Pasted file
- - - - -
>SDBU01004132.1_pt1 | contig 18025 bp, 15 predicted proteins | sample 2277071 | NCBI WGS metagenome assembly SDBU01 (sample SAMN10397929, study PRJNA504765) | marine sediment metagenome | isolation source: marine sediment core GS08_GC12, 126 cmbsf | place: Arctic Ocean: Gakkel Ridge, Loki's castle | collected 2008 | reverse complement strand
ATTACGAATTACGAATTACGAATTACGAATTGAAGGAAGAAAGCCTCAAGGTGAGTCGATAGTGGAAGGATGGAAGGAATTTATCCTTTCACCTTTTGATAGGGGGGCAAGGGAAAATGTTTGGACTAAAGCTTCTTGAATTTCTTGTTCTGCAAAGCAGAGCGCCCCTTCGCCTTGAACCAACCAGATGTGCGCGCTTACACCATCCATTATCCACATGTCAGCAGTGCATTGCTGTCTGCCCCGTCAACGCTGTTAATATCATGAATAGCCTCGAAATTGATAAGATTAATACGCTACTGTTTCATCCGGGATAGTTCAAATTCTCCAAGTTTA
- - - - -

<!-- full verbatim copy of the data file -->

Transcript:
>SDBU01004132.1_pt1 | contig 18025 bp, 15 predicted proteins | sample 2277071 | NCBI WGS metagenome assembly SDBU01 (sample SAMN10397929, study PRJNA504765) | marine sediment metagenome | isolation source: marine sediment core GS08_GC12, 126 cmbsf | place: Arctic Ocean: Gakkel Ridge, Loki's castle | collected 2008 | reverse complement strand
ATTACGAATTACGAATTACGAATTACGAATTGAAGGAAGAAAGCCTCAAGGTGAGTCGATAGTGGAAGGATGGAAGGAATTTATCCTTTCACCTTTTGATAGGGGGGCAAGGGAAAATGTTTGGACTAAAGCTTCTTGAATTTCTTGTTCTGCAAAGCAGAGCGCCCCTTCGCCTTGAACCAACCAGATGTGCGCGCTTACACCATCCATTATCCACATGTCAGCAGTGCATTGCTGTCTGCCCCGTCAACGCTGTTAATATCATGAATAGCCTCGAAATTGATAAGATTAATACGCTACTGTTTCATCCGGGATAGTTCAAATTCTCCAAGTTTA